Not an answer but adding knowledge: To capture LED flicker, try moving the the camera during the short exposure. Flickering LEDs will appear as dotted lines while non-flickering sources will be solid. There's a picture of a scanner LED (using PWM) in this page that shows what I mean: https://www.metabunk.org/dashed-lights-coming-from-the-sky-likely-long-exposure-flash-flickering-lights.t2639/

  • \$\begingroup\$ I shall try that tomorrow & report back. I also have other domestic & industrial LED lights elsewhere in the house, all on 'actual 50Hz AC' & will do a few experiments. \$\endgroup\$
    – Tetsujin
    Commented Mar 8, 2017 at 17:42
  • \$\begingroup\$ OK, I've tried every LED in the house & cannot get that effect to happen. I'll blame my technique before anything else, but all I was getting were faster & faster stripes.. & dizzy ;) \$\endgroup\$
    – Tetsujin
    Commented Mar 9, 2017 at 9:52
  • \$\begingroup\$ You can practice using just your eyes - scan them back and forth or in circles. Our coffeemaker and some electronics have flickering LEDs I can see this way. Some cars taillights flicker too (some more than others; Cadillac is pretty bad). Also, you can still get dizzy this way so only do it as a passenger! \$\endgroup\$ Commented Mar 9, 2017 at 22:54

I looked into building a panel using cheap ribbon-mounted LEDs.

To control the brightness, there are two general ways.

Varying the voltage is easy with a manual knob, but wastes power (bad if (using batteries) and generates more heat in those components that must be dealt with.

Blinking the LED at nominal voltage instead is more efficient. But it's blinking. Classic clocks and such power one segment at a time and some people (like me) can see that, and it shows up in photos. But now there are brightness control chips that are much faster, and you can make it fast enough to not show up in your fast exposures. You can check on the electronics.se as to tradeoffs of using the fastest ones: higher price, good quality additional components needed, power usage efficiency?

It's also reasonable to set up the duty cycle of each row to be staggared, so the totql brightness (and power draw) is constant so yku won’t notice the flickering in a scene illuminated with the panel. This would, I suppose, be more “soft” than simply turning off some of the LEDs and require fewer separate lines for the same amount of control.

It’s also possible to produce a lower voltage in an efficient way now. Note that the “wall warts” containing transformers are nearly extinct, having been replaced by very tiny switching power supplies. This might not be so good for a powerful panel, but note that variable power supplies do exist.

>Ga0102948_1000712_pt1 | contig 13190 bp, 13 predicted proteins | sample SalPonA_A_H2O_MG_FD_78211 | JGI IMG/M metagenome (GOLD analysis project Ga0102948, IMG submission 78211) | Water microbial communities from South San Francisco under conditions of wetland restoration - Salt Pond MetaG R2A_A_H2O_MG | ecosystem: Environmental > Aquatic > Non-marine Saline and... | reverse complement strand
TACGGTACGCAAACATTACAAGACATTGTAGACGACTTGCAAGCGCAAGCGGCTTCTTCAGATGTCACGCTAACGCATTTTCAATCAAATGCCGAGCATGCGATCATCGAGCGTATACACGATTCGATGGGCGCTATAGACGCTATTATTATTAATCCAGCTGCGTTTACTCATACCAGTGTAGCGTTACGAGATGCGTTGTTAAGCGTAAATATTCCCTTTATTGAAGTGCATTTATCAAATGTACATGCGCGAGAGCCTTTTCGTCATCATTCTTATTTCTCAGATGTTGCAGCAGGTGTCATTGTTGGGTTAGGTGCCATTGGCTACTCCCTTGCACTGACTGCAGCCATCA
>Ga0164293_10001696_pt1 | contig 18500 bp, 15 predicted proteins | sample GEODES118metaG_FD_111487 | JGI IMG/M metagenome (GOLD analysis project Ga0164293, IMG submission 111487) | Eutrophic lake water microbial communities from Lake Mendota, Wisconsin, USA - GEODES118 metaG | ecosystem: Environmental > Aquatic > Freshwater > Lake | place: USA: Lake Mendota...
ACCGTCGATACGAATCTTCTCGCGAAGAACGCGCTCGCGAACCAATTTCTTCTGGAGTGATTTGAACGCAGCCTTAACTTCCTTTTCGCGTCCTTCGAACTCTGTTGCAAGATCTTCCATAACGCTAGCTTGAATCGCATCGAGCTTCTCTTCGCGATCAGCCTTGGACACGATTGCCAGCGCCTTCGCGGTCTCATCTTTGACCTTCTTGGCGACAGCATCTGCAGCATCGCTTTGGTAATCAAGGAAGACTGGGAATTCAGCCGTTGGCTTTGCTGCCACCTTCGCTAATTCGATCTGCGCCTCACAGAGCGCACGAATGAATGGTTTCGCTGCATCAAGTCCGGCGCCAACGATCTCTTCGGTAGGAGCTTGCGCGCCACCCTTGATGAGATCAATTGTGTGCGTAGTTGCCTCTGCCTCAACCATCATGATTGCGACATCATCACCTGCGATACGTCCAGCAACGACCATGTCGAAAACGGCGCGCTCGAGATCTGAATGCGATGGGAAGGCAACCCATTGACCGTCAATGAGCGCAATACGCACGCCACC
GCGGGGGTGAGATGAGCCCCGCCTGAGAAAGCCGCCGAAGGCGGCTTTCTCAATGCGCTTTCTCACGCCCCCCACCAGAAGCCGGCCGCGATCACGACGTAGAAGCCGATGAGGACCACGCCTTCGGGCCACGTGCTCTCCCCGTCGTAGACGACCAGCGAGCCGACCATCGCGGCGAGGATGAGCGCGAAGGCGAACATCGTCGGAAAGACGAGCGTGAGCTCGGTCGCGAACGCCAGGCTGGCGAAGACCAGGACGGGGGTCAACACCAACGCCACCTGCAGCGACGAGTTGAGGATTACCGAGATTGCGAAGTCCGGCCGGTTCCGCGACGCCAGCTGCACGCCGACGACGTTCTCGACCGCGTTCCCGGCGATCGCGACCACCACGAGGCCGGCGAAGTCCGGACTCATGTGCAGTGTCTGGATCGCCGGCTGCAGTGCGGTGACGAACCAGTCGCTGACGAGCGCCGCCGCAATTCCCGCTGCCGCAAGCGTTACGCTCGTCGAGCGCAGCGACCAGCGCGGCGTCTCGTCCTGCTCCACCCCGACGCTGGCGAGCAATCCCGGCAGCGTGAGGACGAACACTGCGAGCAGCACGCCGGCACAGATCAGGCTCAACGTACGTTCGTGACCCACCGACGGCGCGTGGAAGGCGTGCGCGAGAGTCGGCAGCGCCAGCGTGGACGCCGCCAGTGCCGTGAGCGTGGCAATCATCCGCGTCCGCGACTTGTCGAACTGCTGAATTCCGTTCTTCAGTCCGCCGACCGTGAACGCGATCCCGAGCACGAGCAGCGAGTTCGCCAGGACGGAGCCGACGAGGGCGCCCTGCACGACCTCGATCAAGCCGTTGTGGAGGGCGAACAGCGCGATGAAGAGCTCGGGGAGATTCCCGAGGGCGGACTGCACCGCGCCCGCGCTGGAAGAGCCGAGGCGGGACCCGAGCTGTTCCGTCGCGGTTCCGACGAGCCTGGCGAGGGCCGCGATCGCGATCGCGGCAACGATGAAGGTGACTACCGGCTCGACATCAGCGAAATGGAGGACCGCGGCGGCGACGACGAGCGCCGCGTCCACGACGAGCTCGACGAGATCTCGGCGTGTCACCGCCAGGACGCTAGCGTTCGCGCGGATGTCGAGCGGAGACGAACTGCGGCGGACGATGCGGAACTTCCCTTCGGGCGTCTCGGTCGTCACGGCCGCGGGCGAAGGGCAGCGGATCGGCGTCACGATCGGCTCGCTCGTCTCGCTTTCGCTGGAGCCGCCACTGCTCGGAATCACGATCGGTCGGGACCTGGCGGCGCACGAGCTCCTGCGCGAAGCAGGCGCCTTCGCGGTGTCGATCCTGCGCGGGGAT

Checking for LED flicker is easily done.

You could use a simple electronic light measurement device. I'll invent one on the spot for you:

  • Purchase a small solar cell. This converts illumination to voltage.
  • Put a capacitor in series (like 10µF).
  • Hook it up to the audio input of your smartphone
  • Install an audio oscilloscope application which will allow you to view the waveform.

This should be quite cheap. Now, there are other solutions. For example, this flashlight has a PWM dimmer:

PWM flashlight

Waving the flashlight rapidly (as shown in picture) will make the PWM flicker VERY visible to the naked eye (or the camera).

If the light is too large for this to be practical, you can stick an opaque sheet in front with a tiny hole, and quickly scan your eyes left to right. Or use your smartphone's camera mode, and wobble the phone to make a motion blur.

If the light is constant, it will be blurred into a line. If it flickers, the line will be dashed.

So, when buying lights, if you can try them in the shop, whip out your cellphone and do the test!

A bit of electronics:

PWM dimming is the simplest (ie, cheapest) way to dim a LED.

  • However, it flickers
  • It is accurate (on average).
  • It increases switching driver efficiency (because it always works at its maximum efficiency point)
  • It decreases LED efficiency (because LED efficiency in lm/W decreases at higher currents)
  • Overall, it is less efficient than proper analog dimming
  • It keeps color temperature constant (this also depends slightly on current)

You can modify a flickering LED light by adding Caps and resistors, but please don't attempt hacking mains-powered (and/or expensive) equipment if you have no idea of how it works...

Now, to answer the question:

Have we reached the point where we can have fully dimmable LED panels, without any flicker

Yes, it is doable, although a little more expensive. Manufacturers don't like extra costs, and this is why I explain how to check.

Please note that color temperature will vary slightly depending on light output, unless...

[& had I paid extra, temperature variable]

Yes, however this will likely be done with several types of white LEDs (each dimmable), so the diffuser will need to be good enough to ensure no colored shadows.

This type of panel could compensate LED color drift versus current and temperature via software calibration, IF the manufacturer implements it.

Also, since different LEDs have different spectra and CRI, there is no way to guarantee two different panel models will have the same color rendition. Even if they have the same color temperature, their spectra could differ.

Since only photographers are interested in this, expect to pay the photography equipment premium...

  • \$\begingroup\$ Nice explanation, but it doesn't answer the question \$\endgroup\$
    – Olivier
    Commented Mar 8, 2017 at 19:59
  • \$\begingroup\$ Okay, I added an edit ;) \$\endgroup\$
    – bobflux
    Commented Mar 8, 2017 at 20:27

High quality LED light sources "flicker" in the tens of kHz or above frequencies, so the flicker will be undetectable unless you are doing really high-speed photography.